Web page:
JOHANNESBURG, South Africa — As black waiters quietly cleared luncheon dishes, member of Parliament Hennie Bekker invited questions from a small group of his white constituents in a private restaurant room a few days ago.
A white-haired woman, speaking Afrikaans, wanted to know what the National Party planned to do about segregated neighborhoods. Were they on the way out? And, if so, how would whites be able to maintain the "standards" of their neighborhoods?
The genial politician smiled nervously. The Group Areas Act, the pillar of residential segregation, will be gone by next June, he predicted, and everyone should "wave goodby to it."
As for those "standards," he added, no protection based on skin color was contemplated. Zoning laws and health regulations would have to do.
Most of the diners seemed to embrace the rightness of the party position. But there was no applause. They didn't have to like it.
"We mustn't bluff ourselves," said Jack Steyn, a constituent who lives in a "white" area where 50,000 blacks also live in defiance of the law. "We have to accept that we whites can't have the First World anymore. We are moving into a Third World atmosphere."
Such are the anxious exchanges heard across South Africa these days as a powerful white political party and its loyal members undergo the most rapid, jarring change of direction in the country's history.
The National Party, the birthplace of white Afrikaner nationalism and apartheid, has been the slickest and most enduring political machine on the continent of Africa.
It has survived the assassination of one leader, a major political scandal, worldwide condemnation, biting economic sanctions and 30 years of guerrilla war waged by two black liberation movements.
And yet in four decades it has not lost a national election. Through the social engineering of apartheid, savvy politicking and brute force, it has managed to maintain white political control and privilege in a country where blacks heavily outnumber whites.
Today, though, the National Party faces the biggest challenge in its 75-year history. Its leaders are trying to break with the past and sell whites on a package of reform that will mean a swift end to apartheid, an end to white privilege and an end to the party's firm hold on the country's future.
The sales job, for members of Parliament like Bekker, has been every bit as difficult as anyone could have predicted. And it got even more difficult earlier this month when the party leader, President Frederik W. de Klerk, announced plans to throw the party's doors open to all races.
"A major part of the National Party constituency has been traumatized by this," said Robert Shrire, a professor of political studies at the University of Cape Town. "The Nats have irrevocably cut their links to the past, and they will either succeed in becoming a middle-of-the-road party or quite soon vanish from the political scene."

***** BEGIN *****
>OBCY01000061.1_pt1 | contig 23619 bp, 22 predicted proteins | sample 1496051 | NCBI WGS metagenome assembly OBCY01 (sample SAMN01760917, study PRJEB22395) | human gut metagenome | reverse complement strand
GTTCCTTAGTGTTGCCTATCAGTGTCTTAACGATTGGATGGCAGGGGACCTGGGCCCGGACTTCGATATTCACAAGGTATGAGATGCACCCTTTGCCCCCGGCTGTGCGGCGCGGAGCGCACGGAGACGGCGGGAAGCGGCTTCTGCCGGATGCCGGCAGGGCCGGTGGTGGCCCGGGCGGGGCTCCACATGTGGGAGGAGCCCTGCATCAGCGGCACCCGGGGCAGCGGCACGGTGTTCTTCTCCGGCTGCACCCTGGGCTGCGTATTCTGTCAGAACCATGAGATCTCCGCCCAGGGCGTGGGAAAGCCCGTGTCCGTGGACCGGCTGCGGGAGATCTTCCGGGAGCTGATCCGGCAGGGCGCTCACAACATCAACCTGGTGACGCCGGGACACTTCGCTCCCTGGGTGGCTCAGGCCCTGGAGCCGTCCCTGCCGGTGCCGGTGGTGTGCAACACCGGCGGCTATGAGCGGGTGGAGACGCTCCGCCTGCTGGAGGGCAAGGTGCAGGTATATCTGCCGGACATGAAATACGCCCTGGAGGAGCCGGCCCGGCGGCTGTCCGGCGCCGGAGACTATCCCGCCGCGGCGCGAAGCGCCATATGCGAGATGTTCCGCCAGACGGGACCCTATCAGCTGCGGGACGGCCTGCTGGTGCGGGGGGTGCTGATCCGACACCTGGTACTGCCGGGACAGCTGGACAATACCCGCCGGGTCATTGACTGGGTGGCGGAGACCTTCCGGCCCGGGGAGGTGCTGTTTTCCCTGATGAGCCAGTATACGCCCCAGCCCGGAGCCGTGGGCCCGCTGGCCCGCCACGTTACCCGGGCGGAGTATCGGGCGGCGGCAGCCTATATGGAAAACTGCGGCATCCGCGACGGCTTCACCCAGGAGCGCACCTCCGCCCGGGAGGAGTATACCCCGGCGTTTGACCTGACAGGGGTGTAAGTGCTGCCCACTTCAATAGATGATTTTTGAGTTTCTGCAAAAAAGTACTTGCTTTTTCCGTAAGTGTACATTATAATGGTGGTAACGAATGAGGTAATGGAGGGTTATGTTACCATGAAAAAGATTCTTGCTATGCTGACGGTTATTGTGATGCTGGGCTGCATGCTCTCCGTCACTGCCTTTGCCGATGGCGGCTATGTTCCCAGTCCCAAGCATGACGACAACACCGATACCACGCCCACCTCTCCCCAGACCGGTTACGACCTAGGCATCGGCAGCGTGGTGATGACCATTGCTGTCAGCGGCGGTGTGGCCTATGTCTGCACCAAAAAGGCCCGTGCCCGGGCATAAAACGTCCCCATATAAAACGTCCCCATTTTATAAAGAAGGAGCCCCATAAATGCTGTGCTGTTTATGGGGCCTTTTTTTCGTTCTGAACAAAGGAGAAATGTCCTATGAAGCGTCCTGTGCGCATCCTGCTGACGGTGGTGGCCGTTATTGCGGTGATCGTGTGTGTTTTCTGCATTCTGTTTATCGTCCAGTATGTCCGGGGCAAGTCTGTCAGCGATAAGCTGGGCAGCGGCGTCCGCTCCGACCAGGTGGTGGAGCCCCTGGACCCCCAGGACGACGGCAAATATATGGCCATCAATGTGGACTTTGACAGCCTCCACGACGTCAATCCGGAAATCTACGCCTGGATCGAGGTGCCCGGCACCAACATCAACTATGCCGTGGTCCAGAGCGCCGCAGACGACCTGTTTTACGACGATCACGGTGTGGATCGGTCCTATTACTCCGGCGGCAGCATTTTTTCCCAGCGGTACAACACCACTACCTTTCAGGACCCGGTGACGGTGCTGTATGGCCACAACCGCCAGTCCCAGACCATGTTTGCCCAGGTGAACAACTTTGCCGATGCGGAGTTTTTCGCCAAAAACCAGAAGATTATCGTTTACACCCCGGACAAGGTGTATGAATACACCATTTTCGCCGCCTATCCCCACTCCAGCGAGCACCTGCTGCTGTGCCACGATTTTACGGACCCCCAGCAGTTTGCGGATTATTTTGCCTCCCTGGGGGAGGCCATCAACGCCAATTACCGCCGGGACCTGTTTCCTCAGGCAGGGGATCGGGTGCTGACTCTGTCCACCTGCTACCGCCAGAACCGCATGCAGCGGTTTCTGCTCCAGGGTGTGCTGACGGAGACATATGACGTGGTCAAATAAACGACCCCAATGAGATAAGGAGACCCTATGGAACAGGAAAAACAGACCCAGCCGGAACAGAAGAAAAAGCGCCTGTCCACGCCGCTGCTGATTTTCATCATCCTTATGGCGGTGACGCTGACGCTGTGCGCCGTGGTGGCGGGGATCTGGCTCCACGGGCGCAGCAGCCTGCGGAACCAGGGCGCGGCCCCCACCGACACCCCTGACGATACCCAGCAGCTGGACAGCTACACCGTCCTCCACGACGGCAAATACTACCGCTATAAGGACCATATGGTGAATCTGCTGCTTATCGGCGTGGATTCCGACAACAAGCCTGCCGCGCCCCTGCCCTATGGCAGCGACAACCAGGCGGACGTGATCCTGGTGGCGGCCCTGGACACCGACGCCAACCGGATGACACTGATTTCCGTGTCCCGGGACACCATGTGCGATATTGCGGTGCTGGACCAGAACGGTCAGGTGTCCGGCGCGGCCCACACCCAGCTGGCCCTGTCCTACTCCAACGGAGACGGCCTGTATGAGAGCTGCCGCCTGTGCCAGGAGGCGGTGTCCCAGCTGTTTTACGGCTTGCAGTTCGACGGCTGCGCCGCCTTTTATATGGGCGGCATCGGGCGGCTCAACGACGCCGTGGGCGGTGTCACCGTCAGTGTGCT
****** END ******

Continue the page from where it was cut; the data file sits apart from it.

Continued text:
The move, already ratified by two of the four provincial party congresses, is largely symbolic because blacks cannot even vote in national elections. As Pallo Jordan, spokesman for the African National Congress, remarked upon hearing the news: "A few blacks may join, but I can't imagine why."
But ending its racial exclusivity will allow the Nationalists to more easily join forces with moderate black groups in negotiations for a new constitution. At the same time, though, it gives additional ammunition to the right-wing Conservative Party, the only whites-only party in Parliament, whose rolls have swelled in recent months with National Party defectors.
No one knows for sure if the National Party can survive the reformist ideas of De Klerk and other party leaders.
But many agree with Jack Steyn, Hennie Bekker's worried constituent in Johannesburg, who says, "If we had to have an election tomorrow, I shudder to think what the results would be."
Preaching equal rights for poverty-stricken black people to privileged whites already has cost the National Party a substantial number of its core supporters--the Afrikaners, ancestors of the first white settlers.
The National Party was founded by Afrikaners who feared that British capitalist interests would lead to the demise of the Afrikaner. They strongly opposed those more liberal parties that supported greater cooperation between Afrikaners and English-speaking South Africans.
The Nationalists held power for four years in the early 1930s and regained it for good in 1948 on a straight apartheid ticket. They not only ushered in racial segregation and white domination of the black majority, they also instituted an unwritten "Afrikaner-first" policy.